I've been thinking for a while now that my blog's come a long way in the past year, and is now very different to how it started. Looking back on my first few posts, while I enjoyed them at the time, they feel like very sterile and impersonal beauty blogging (that's absolutely not a dig at beauty bloggers fyi; those posts of mine now simply feel like I was posting what I thought I should or what I thought people would want to read). Those early posts feel very average and run-of-the-mill compared to some of the posts I've made in the last few months, which in contrast are very personal, powerful and honest, even at the risk of disagreement with others. I started out incredibly safe, and have gotten braver and, hopefully, a little more different.

I've said so often on Twitter lately that I will sit down and I will blog on this day and that day, as I've been very aware that new content has yet again become infrequent and people are losing interest, but it's just not happening. This year's posts and last year's posts are far too mismatched and inconsistent in subject matter and post quality, and I think on some level that's stopping me from posting more regularly - I have no established 'theme' or 'niche' because not all of my posts fit into the same one. The direction I've started to take this year is the one I want to carry on following, and the most fitting thing for me to do is a spring clean. In summer. D'oh.

Basically, I'm going to be spending a little time binning posts I don't feel fit in anymore, polishing those that can be rescued and tweaking the overall presentation of A Tiny Mew. Everything will stay online and readable for the time being, however changes going on behind the scenes mean there'll be no completely new content for a little while - definitely no later than the end of September. I just don't believe in adding pages to a book that needs a few chapters to be trimmed out.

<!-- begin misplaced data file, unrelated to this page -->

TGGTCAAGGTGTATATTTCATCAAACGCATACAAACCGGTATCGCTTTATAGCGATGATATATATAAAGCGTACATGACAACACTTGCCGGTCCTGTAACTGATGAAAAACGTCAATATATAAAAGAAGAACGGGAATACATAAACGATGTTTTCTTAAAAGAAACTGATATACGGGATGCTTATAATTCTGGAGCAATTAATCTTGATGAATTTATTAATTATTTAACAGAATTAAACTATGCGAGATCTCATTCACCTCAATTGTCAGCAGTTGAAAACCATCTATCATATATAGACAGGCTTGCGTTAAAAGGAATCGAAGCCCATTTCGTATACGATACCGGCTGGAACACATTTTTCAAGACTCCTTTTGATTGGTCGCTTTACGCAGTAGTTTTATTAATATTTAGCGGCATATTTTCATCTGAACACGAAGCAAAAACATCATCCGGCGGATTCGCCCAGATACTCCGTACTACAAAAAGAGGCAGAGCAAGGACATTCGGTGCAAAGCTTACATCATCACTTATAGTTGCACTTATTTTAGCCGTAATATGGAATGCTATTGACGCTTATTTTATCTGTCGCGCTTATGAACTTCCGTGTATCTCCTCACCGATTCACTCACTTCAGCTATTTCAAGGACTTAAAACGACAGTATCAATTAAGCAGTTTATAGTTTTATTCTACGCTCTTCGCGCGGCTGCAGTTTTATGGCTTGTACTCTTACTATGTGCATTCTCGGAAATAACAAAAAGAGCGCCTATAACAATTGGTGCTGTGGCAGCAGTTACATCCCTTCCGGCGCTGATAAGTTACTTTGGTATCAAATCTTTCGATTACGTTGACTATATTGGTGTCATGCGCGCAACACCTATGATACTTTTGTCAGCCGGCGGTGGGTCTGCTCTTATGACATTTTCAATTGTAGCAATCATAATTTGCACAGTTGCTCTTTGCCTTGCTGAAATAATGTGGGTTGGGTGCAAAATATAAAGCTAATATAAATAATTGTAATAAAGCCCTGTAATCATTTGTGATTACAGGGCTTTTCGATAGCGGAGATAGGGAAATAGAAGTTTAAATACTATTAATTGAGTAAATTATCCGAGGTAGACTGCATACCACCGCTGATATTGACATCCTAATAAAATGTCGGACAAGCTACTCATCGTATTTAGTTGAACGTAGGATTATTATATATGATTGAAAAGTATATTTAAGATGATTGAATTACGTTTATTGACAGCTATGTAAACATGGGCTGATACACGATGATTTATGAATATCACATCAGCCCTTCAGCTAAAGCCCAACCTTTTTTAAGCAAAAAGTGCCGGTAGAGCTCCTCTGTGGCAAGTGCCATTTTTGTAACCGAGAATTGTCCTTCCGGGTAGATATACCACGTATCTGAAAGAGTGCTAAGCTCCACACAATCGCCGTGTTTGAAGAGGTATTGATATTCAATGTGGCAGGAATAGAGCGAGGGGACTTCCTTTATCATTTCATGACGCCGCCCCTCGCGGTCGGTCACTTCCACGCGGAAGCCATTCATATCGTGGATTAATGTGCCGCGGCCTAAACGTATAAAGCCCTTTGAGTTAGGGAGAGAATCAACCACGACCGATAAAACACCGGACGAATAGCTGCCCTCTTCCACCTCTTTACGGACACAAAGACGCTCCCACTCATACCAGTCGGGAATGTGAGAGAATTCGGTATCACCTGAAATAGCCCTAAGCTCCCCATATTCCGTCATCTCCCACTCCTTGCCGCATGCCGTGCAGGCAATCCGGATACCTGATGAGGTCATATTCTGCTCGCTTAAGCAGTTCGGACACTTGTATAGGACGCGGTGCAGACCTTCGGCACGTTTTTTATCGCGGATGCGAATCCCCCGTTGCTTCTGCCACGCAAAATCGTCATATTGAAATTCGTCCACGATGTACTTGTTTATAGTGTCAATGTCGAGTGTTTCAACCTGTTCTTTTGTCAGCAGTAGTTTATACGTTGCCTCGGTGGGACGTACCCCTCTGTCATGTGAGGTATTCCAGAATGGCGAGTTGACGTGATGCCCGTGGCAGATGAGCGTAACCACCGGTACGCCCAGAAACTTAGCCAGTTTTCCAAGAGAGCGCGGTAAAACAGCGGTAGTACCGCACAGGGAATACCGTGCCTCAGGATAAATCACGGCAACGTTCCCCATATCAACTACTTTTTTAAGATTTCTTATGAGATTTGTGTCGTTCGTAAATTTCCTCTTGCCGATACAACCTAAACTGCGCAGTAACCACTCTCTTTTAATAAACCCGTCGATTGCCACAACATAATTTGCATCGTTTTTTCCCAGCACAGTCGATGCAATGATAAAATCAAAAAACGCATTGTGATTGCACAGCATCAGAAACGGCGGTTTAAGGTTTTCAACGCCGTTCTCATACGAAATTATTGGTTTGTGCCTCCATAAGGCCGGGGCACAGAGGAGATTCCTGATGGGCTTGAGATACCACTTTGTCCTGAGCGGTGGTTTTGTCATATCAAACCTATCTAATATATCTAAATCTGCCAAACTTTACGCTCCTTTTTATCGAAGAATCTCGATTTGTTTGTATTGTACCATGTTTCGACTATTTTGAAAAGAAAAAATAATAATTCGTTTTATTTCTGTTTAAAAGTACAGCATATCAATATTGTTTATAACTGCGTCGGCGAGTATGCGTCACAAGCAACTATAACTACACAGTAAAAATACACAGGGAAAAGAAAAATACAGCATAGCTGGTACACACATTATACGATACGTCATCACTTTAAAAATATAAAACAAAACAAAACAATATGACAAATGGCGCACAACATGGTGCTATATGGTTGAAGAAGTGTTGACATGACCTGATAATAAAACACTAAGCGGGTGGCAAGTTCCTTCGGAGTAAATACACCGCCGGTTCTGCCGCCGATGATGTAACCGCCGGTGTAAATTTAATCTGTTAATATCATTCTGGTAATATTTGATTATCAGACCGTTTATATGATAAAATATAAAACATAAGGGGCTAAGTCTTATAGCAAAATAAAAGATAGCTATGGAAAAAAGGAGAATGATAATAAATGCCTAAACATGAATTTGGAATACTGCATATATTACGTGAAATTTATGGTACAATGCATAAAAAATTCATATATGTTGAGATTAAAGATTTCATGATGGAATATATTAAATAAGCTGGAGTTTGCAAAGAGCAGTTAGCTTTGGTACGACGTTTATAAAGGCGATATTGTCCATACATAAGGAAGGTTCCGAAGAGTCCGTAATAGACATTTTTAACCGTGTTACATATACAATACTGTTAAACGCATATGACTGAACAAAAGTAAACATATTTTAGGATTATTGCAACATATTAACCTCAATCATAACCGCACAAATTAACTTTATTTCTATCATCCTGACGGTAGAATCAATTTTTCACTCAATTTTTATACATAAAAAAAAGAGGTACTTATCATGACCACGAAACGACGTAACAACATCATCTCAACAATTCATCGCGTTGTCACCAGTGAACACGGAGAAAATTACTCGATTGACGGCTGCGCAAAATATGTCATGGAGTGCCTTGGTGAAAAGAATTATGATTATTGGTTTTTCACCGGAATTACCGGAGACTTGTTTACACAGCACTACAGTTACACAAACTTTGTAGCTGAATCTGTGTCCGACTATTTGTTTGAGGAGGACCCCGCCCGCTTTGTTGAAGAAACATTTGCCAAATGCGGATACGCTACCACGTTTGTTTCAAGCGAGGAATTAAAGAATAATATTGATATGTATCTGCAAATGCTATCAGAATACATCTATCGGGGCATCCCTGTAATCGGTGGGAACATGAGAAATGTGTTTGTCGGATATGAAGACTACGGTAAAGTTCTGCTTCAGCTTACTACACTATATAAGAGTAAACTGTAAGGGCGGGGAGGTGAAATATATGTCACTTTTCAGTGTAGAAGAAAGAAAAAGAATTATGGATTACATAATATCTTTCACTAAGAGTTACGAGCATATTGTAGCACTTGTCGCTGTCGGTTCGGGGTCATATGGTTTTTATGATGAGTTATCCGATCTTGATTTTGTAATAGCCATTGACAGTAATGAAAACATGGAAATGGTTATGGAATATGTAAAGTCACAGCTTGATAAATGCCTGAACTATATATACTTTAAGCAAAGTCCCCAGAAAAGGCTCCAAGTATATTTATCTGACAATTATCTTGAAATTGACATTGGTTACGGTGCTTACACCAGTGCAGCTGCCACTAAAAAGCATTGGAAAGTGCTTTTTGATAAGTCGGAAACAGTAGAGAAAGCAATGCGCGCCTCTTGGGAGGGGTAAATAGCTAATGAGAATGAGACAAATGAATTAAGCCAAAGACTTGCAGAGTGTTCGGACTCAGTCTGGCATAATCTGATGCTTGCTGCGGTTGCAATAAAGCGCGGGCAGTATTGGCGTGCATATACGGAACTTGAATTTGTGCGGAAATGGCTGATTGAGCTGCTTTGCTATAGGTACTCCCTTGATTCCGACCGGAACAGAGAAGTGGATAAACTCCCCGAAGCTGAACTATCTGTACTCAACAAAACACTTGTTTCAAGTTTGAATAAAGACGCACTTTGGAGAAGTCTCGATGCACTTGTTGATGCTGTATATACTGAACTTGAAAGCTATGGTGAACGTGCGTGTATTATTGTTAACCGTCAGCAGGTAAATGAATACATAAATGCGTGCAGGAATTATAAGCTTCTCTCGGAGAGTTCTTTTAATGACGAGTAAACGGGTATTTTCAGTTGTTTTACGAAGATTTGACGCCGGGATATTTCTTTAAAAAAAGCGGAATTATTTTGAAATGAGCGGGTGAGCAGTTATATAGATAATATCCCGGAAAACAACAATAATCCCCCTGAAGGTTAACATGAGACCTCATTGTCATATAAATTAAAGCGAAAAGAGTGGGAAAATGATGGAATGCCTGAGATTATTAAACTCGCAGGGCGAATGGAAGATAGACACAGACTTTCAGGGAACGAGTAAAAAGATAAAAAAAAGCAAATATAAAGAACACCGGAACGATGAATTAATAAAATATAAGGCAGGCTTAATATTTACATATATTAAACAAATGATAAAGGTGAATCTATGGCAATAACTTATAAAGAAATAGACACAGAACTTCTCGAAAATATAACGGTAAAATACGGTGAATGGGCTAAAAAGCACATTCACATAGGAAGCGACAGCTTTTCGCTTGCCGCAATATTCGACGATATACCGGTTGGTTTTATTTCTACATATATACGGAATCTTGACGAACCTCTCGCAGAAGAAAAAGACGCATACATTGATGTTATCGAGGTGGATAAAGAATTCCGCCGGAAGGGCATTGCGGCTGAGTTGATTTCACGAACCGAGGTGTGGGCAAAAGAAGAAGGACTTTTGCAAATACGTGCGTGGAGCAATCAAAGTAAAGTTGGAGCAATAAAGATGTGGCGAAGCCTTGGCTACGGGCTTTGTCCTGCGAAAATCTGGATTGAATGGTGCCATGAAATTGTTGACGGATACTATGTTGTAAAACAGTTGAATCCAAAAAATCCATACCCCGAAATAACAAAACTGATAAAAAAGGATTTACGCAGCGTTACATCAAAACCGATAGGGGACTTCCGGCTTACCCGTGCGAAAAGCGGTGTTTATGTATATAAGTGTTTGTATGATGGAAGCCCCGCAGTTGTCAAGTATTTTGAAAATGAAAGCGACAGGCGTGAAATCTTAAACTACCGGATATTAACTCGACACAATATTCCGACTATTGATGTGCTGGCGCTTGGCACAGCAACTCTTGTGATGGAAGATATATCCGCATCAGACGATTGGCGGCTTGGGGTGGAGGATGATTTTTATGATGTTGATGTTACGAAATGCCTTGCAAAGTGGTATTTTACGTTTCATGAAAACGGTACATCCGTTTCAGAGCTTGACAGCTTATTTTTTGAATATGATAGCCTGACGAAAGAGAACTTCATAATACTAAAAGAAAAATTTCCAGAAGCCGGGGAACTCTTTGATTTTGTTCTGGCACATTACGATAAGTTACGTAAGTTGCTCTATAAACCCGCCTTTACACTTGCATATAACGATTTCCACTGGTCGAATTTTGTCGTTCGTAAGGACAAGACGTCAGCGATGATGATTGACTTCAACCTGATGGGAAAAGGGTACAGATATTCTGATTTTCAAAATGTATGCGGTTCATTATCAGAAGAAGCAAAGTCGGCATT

Please bear with me, I'm aiming for some fab new content very soon xo


A Note On Shock

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Life is a really funny thing. Except, at times, it's not actually very funny at all. It only seems to be the bad experiences that offer us the more sobering perspective, and that's a poor payoff for the mixture of overwhelming emotions that come with them. We've all pictured a certain scenario in our head at least once, and been able to somewhat predict how we think we'd feel about it - the death of a loved one, losing a treasured possession, being turned down for a job we really wanted, a long or life changing illness, cutting ties with a lifelong friend. If we ask ourselves or anybody else how these things would make them feel, most would probably provide the same answers - sad, disappointed, angry, frustrated. They're all natural, well known responses that we come to expect and know how to deal with should these events ever occur, and luckily this helps towards making a recovery. What I've personally come to learn though, speaking from very recent experience, is there are some things and feelings that you have no idea how you'll react to until it happens, and one of those feelings is shock.